and 208Pb, and 18 targets for analyzing powers,namely 12C, 24Mg,40Ca, 58,60,62,64Ni, 64,66,68Zn,90,92Zr, 116,118,120,122,124Sn,
Results of Calculations
The results of calculations of the
elastic scattering of 25, 30, and 40 MeV protons frommany target nuclei are displayed in five
subsections; the first three dealing with data for each particular energy
separately. In the fourth and fifth energy and isotope variations are discussed
In most of the cases the HO functions are
used for the bound state single particle functions. But for light nuclei, 6Heand 6Liin particular, WS potential functions have
been used. The oscillator length for the HO functions was set by an A1/6
rule as indicated as reasonable by electron scattering studies.
Results of the Scattering of 25
The results of my calculations of the
elastic scattering of 25 MeV (and adjacent energies) protons from different
nuclei are shown in Figs. 4.1 to 4.6.
In Fig. 4.1, the mass variations of the
25 MeV elastic proton scattering differential cross sectionsare shown in 3D form. The mass numbers
identify each result. Calculated results are compared with the experimental data.
Clearly the mass trends of the data, if not precise detail, are reproduced by
the predictions made here. Each of the results are shown in flat perspective in
the following figures.
Figure 4.1: The 25 MeV elastic proton scattering
differential cross section data compared with the optical modelcalculations for targets from mass 6 to 238. The
target mass identifies each result.
In Fig. 4.2, calculations of proton
scattering from the nuclei, 6,7Li, 12C, 14N, 18O,
24Mg, 27Aland 28Siare compared with the experimental data. Data
were measured at 25.9 MeV for 6Li, at 24.4 MeV for 7Li , at 24 MeV for 12C
, at 26 MeV for 14N , at 24.5 MeV
for 18O , at 27 MeV for 24Mg , at 28 MeV for 27Al
, and at 25 MeV for 28Si
Figure 4.2: The differential cross
sectionsfrom the elastic scattering of 25 MeV protons
from 6,7Li, 12C, 14N, 18O,
24Mg, 27Aland 28Si. Data (dots) are compared with
the results of microscopic model calculations (solid curves).
For 6Li, the calculated results are in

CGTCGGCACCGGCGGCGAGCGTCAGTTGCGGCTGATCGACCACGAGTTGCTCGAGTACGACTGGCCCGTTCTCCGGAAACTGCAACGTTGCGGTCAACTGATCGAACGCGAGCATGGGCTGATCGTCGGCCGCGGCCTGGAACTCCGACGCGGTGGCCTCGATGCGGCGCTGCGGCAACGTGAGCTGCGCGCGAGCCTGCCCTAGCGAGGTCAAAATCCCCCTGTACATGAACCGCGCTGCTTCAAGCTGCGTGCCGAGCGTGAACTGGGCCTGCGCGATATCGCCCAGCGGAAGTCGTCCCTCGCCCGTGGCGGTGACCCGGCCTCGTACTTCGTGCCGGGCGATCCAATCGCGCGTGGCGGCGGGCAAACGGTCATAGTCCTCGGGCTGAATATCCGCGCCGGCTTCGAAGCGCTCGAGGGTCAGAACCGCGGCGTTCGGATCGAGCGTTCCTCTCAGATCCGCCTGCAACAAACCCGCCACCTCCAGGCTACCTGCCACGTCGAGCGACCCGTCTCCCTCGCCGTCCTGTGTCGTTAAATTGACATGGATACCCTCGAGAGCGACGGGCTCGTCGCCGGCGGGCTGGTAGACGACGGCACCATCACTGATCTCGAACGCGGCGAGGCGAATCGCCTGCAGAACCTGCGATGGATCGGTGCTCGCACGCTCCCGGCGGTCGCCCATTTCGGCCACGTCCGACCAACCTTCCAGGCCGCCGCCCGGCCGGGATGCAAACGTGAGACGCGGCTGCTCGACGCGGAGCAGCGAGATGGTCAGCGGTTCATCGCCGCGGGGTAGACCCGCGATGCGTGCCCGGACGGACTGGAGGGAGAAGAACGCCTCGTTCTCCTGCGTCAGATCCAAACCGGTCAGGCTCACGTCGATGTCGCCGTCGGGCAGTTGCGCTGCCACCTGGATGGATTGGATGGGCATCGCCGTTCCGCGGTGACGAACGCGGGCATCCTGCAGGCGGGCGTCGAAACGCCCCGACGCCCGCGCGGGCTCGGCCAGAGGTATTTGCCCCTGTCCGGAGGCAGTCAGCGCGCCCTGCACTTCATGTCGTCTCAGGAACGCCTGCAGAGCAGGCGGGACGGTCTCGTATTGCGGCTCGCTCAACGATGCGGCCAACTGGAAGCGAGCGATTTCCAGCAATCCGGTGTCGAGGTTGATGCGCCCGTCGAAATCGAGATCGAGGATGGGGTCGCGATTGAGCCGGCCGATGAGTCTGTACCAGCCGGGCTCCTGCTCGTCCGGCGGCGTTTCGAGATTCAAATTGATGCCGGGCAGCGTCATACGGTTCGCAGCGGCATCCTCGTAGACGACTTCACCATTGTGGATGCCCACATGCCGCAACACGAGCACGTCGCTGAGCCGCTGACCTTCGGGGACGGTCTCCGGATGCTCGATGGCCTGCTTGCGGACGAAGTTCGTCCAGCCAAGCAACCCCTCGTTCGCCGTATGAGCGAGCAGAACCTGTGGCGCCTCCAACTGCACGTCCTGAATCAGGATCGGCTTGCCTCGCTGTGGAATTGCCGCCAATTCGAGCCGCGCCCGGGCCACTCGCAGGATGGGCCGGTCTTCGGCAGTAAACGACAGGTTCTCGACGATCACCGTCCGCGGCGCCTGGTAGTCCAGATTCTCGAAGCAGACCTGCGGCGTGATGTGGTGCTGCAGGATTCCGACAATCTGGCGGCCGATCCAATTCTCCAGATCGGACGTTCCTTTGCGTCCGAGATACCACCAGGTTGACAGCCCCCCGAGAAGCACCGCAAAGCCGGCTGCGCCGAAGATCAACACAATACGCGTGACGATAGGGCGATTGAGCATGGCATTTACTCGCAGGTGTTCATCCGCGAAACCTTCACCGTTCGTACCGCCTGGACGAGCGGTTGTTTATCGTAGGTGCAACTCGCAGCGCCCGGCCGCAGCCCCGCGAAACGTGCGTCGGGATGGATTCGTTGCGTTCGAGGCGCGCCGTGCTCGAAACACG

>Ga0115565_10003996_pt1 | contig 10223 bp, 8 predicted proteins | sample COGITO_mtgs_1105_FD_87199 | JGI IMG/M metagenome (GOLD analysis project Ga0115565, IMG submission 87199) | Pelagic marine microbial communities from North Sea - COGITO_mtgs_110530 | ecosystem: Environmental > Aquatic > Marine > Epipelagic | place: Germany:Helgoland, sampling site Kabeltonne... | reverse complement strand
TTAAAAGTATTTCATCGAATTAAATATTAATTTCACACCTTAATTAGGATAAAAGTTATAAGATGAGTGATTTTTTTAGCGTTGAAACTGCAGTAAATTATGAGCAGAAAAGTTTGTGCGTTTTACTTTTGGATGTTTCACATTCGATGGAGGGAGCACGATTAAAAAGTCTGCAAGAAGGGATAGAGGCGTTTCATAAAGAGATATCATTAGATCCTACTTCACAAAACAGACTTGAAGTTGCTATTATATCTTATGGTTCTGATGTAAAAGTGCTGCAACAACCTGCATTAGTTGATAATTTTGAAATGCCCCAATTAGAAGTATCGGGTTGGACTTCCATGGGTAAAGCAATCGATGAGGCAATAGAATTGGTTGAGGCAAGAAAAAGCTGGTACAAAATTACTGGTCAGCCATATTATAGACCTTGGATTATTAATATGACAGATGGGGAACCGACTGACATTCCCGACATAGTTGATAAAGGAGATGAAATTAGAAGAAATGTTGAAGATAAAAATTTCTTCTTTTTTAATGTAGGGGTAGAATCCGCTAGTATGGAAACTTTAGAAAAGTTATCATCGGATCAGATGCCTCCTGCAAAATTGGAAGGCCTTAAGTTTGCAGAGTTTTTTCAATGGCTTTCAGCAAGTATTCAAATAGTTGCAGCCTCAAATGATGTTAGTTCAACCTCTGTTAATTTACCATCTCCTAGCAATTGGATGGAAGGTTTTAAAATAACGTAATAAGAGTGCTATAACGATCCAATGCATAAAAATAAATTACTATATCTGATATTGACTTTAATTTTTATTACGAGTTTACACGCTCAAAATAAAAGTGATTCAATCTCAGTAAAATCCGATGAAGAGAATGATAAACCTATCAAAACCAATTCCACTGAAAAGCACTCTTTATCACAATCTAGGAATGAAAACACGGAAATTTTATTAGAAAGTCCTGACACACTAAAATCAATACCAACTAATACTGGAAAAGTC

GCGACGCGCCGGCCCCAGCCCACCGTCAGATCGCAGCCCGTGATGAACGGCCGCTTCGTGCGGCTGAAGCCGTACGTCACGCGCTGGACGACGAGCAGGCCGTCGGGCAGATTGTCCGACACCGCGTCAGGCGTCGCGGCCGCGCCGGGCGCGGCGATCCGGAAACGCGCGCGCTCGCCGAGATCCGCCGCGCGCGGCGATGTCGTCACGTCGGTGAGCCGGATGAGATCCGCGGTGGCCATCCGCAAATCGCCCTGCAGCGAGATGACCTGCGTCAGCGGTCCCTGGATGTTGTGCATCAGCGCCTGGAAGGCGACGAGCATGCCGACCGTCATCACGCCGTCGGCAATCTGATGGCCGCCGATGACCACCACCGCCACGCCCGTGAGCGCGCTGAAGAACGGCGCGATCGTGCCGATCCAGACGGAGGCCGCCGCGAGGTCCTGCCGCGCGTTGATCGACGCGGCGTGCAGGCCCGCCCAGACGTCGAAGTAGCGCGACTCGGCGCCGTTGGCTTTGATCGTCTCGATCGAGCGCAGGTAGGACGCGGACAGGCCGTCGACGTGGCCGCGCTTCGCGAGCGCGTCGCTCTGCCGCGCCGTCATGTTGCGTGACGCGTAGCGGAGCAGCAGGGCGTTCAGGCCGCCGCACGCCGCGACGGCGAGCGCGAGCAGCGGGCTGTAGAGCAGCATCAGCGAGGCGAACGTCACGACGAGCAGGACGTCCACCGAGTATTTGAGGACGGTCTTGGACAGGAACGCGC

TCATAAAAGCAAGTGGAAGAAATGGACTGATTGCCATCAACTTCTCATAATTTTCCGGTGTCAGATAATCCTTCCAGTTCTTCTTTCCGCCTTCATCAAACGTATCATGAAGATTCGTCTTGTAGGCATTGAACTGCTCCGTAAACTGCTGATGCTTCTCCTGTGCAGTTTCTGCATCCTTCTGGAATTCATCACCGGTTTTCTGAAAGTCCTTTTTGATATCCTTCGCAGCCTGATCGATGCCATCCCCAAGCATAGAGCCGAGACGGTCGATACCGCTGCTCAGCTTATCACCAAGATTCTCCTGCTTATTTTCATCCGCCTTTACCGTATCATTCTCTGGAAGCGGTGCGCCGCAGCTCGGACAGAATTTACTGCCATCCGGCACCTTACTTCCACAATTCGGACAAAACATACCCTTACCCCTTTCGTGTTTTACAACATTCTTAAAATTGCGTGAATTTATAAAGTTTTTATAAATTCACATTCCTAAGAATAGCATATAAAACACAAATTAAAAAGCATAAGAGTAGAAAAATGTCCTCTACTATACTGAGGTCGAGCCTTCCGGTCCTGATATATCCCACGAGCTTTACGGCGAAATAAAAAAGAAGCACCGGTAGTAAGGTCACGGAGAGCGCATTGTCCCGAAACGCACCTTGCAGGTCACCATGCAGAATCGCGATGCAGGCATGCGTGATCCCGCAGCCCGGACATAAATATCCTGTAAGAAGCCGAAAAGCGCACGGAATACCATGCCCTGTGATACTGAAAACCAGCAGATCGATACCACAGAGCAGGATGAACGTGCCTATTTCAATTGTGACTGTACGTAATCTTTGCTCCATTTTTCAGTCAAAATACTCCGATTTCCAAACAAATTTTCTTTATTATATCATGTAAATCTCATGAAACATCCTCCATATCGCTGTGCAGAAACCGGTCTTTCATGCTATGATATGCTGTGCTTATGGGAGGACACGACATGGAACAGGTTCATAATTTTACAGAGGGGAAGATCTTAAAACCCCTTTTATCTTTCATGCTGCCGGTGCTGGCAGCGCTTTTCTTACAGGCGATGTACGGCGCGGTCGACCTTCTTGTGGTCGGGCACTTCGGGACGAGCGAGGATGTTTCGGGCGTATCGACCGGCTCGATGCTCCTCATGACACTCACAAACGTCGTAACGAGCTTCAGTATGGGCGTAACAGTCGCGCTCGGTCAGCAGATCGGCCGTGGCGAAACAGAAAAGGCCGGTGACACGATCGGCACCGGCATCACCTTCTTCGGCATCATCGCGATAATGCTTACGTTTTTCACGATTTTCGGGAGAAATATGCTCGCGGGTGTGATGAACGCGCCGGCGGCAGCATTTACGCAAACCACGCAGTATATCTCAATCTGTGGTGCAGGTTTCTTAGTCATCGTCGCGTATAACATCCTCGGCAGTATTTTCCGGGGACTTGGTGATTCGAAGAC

very good agreement with the experimental data up to 120o
scattering. For the other cases however, while the shapes of the calculated
results are quite similar to those of experimental data, minima are
overaccentuated. And this overaccentuation increases with the target mass.
Figure 4.3: As for Fig. 4.2 but for 32S,
40,42,44,48Ca, 58Cu, 86,88Sr.
In Fig. 4.3, my predictions for 25 MeV
proton scattering from the nuclei 32S, 40,42,44,48Ca, 58Cu,
and 86,88Sr, are compared with the experimental data. Data were
measured at 25 MeV for 32S  and40,42,44,48Ca , at 28 MeV for 58Cu , and at 24.6 MeV for 86,88Sr
The 32S, 40,42,44,48Ca
and 58Cu results agree reasonably with observation although mypredictions again give too sharp a structure
and have the maxima and minima at slightly too large scattering angles.
For 86,88Sr the data are well
reproduced to quite large scattering angles.
Figure 4.4: As for Fig. 4.2 but for 89Y,
92Mo, 152Sm, 208Pb, 232Th and 238U.
In Fig. 4.4, predictions for 25 MeV
proton scattering from the nuclei 89Y, 92Mo, 152Sm,
232Th and 238U, are compared with the data.The calculations for208Pbnucleus are also presented in this figure, but
no data at this energy is available.
Data were measured at 25 MeV for89Y ,92Mo  and 152Sm
, and at 26 MeV for 232Th
and 238U .
For 89Y and 92Mo,
the data are well reproduced to quite large scattering angles. That is the case
also with 152Sm up to 90o. For the heavy nuclei, 232Th
and 238U, the predictions are in good agreement with the
experimental data up to 60o. For most cases at the larger scattering
angles, these results depart from observation, though the shapes of the cross
section predictions remain quite similar to the data.
Figure 4.5: The 25 MeV elastic proton
scattering analyzing powerdata compared with the optical modelcalculations for targets mass from 12 to 152.
Target mass identifies each result.
The 25 MeV elastic proton scattering analyzing
powerdata are compared with the results obtained
from my optical modelcalculations in Fig. 4.5 and Fig. 4.6.
In Fig. 4.5, the calculated analyzing
powers are poresented compared with experimental data as a variation of mass,
from which the mass trend of data and results is quite evident.
These results are now shown in flat perspective
in Fig. 4.6. The target nuclei are indicated in each segment.
Figure 4.6: The analyzing powers from
the elastic scattering of 25 MeV protons from 12C, 18O, 24Mg, 28Si, 32S, 58Cu,
86,88Sr, 118Sn and 152Sm.
Data were measured at 24.1 MeV for 12C, at 24 MeV for 18O
, at 25 MeV for 24Mg, 28Si, and 32S , at 24.6 MeV
for 86,88Sr , and at 24.5 MeV for 118Sn
 and 152Sm
For the light mass nuclei (A ≤ 40), the
shape and size of the data are very similar to my predictions. For heavier
nuclei, those predictions tend to underestimate the magnitude variation in the
data, particularly so for 152Sm.
Results of the Scattering of 30
Results of the optical modelcalculations of 30 MeV proton scattering from
different nuclei are presented in Figs. 4.7 through 4.15.
Figure 4.7: the 30 MeV elastic protons
scattering differential cross section data compared with the optical modelcalculations for target mass 9 to 209. The
target mass identifies each result.
In Fig. 4.7, differential cross sectionsof 30 MeV proton scattering from all
considered nuclei are presented to show the mass trend of differential cross